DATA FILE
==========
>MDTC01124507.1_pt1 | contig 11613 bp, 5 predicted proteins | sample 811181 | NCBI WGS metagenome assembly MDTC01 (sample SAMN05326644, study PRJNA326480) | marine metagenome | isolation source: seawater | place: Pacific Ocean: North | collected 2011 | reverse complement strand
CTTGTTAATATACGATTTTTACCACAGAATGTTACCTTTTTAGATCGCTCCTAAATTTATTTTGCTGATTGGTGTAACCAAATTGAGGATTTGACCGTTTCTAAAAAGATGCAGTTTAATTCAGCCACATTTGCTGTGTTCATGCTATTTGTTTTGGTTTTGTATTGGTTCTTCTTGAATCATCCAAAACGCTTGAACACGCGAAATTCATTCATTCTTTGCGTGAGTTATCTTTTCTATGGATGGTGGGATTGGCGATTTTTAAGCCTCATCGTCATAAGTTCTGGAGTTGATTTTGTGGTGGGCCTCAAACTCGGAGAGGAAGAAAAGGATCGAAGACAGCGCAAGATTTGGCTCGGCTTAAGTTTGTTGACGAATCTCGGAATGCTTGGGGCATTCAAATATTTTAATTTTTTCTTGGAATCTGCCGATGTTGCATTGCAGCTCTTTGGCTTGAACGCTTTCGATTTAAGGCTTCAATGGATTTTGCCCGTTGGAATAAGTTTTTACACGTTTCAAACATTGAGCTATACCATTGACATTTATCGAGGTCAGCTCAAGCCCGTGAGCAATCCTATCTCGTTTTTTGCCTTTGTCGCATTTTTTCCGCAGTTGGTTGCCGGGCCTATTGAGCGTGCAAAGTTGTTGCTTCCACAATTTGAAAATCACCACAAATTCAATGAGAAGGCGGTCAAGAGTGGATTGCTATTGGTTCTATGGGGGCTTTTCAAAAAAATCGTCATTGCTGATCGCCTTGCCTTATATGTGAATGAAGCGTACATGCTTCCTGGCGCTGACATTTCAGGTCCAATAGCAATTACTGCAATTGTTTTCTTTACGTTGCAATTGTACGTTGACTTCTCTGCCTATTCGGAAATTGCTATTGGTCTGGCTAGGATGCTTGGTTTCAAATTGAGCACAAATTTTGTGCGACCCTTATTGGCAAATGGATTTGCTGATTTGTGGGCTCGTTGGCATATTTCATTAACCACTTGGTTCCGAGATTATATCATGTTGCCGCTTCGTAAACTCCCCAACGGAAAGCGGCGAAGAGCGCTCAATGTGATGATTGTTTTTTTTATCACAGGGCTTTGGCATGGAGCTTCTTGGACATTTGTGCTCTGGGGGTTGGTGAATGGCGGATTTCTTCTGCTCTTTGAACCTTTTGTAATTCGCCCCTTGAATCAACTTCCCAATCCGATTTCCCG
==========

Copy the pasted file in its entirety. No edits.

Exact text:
>MDTC01124507.1_pt1 | contig 11613 bp, 5 predicted proteins | sample 811181 | NCBI WGS metagenome assembly MDTC01 (sample SAMN05326644, study PRJNA326480) | marine metagenome | isolation source: seawater | place: Pacific Ocean: North | collected 2011 | reverse complement strand
CTTGTTAATATACGATTTTTACCACAGAATGTTACCTTTTTAGATCGCTCCTAAATTTATTTTGCTGATTGGTGTAACCAAATTGAGGATTTGACCGTTTCTAAAAAGATGCAGTTTAATTCAGCCACATTTGCTGTGTTCATGCTATTTGTTTTGGTTTTGTATTGGTTCTTCTTGAATCATCCAAAACGCTTGAACACGCGAAATTCATTCATTCTTTGCGTGAGTTATCTTTTCTATGGATGGTGGGATTGGCGATTTTTAAGCCTCATCGTCATAAGTTCTGGAGTTGATTTTGTGGTGGGCCTCAAACTCGGAGAGGAAGAAAAGGATCGAAGACAGCGCAAGATTTGGCTCGGCTTAAGTTTGTTGACGAATCTCGGAATGCTTGGGGCATTCAAATATTTTAATTTTTTCTTGGAATCTGCCGATGTTGCATTGCAGCTCTTTGGCTTGAACGCTTTCGATTTAAGGCTTCAATGGATTTTGCCCGTTGGAATAAGTTTTTACACGTTTCAAACATTGAGCTATACCATTGACATTTATCGAGGTCAGCTCAAGCCCGTGAGCAATCCTATCTCGTTTTTTGCCTTTGTCGCATTTTTTCCGCAGTTGGTTGCCGGGCCTATTGAGCGTGCAAAGTTGTTGCTTCCACAATTTGAAAATCACCACAAATTCAATGAGAAGGCGGTCAAGAGTGGATTGCTATTGGTTCTATGGGGGCTTTTCAAAAAAATCGTCATTGCTGATCGCCTTGCCTTATATGTGAATGAAGCGTACATGCTTCCTGGCGCTGACATTTCAGGTCCAATAGCAATTACTGCAATTGTTTTCTTTACGTTGCAATTGTACGTTGACTTCTCTGCCTATTCGGAAATTGCTATTGGTCTGGCTAGGATGCTTGGTTTCAAATTGAGCACAAATTTTGTGCGACCCTTATTGGCAAATGGATTTGCTGATTTGTGGGCTCGTTGGCATATTTCATTAACCACTTGGTTCCGAGATTATATCATGTTGCCGCTTCGTAAACTCCCCAACGGAAAGCGGCGAAGAGCGCTCAATGTGATGATTGTTTTTTTTATCACAGGGCTTTGGCATGGAGCTTCTTGGACATTTGTGCTCTGGGGGTTGGTGAATGGCGGATTTCTTCTGCTCTTTGAACCTTTTGTAATTCGCCCCTTGAATCAACTTCCCAATCCGATTTCCCG